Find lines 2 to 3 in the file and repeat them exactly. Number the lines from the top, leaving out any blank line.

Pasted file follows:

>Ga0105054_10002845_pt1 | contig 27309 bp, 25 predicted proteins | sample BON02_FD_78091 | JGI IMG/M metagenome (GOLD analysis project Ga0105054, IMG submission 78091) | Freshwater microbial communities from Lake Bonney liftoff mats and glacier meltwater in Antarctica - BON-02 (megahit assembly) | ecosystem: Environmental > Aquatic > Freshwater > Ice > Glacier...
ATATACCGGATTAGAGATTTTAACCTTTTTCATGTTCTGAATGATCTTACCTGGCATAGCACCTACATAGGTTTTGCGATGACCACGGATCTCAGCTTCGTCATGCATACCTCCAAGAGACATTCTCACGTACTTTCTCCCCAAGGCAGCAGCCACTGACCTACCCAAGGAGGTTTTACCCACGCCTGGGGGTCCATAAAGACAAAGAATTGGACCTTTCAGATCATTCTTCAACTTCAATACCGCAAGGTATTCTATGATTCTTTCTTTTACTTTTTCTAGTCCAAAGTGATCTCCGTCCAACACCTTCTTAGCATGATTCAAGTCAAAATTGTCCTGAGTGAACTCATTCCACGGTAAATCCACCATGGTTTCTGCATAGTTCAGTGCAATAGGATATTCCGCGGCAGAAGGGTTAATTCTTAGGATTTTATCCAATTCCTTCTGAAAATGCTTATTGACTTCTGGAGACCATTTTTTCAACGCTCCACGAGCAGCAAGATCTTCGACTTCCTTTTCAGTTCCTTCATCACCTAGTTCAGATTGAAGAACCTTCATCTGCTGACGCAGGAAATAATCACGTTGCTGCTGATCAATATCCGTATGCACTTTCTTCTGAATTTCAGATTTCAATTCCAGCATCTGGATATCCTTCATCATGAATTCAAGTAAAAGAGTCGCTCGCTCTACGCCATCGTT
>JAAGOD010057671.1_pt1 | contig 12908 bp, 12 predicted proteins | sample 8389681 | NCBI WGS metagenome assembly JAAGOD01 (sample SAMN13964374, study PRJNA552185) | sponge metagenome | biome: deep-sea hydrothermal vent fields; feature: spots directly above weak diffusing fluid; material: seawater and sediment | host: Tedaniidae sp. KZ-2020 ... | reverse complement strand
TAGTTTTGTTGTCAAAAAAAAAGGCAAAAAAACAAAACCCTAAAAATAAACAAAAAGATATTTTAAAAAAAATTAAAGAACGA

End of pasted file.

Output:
ATATACCGGATTAGAGATTTTAACCTTTTTCATGTTCTGAATGATCTTACCTGGCATAGCACCTACATAGGTTTTGCGATGACCACGGATCTCAGCTTCGTCATGCATACCTCCAAGAGACATTCTCACGTACTTTCTCCCCAAGGCAGCAGCCACTGACCTACCCAAGGAGGTTTTACCCACGCCTGGGGGTCCATAAAGACAAAGAATTGGACCTTTCAGATCATTCTTCAACTTCAATACCGCAAGGTATTCTATGATTCTTTCTTTTACTTTTTCTAGTCCAAAGTGATCTCCGTCCAACACCTTCTTAGCATGATTCAAGTCAAAATTGTCCTGAGTGAACTCATTCCACGGTAAATCCACCATGGTTTCTGCATAGTTCAGTGCAATAGGATATTCCGCGGCAGAAGGGTTAATTCTTAGGATTTTATCCAATTCCTTCTGAAAATGCTTATTGACTTCTGGAGACCATTTTTTCAACGCTCCACGAGCAGCAAGATCTTCGACTTCCTTTTCAGTTCCTTCATCACCTAGTTCAGATTGAAGAACCTTCATCTGCTGACGCAGGAAATAATCACGTTGCTGCTGATCAATATCCGTATGCACTTTCTTCTGAATTTCAGATTTCAATTCCAGCATCTGGATATCCTTCATCATGAATTCAAGTAAAAGAGTCGCTCGCTCTACGCCATCGTT
>JAAGOD010057671.1_pt1 | contig 12908 bp, 12 predicted proteins | sample 8389681 | NCBI WGS metagenome assembly JAAGOD01 (sample SAMN13964374, study PRJNA552185) | sponge metagenome | biome: deep-sea hydrothermal vent fields; feature: spots directly above weak diffusing fluid; material: seawater and sediment | host: Tedaniidae sp. KZ-2020 ... | reverse complement strand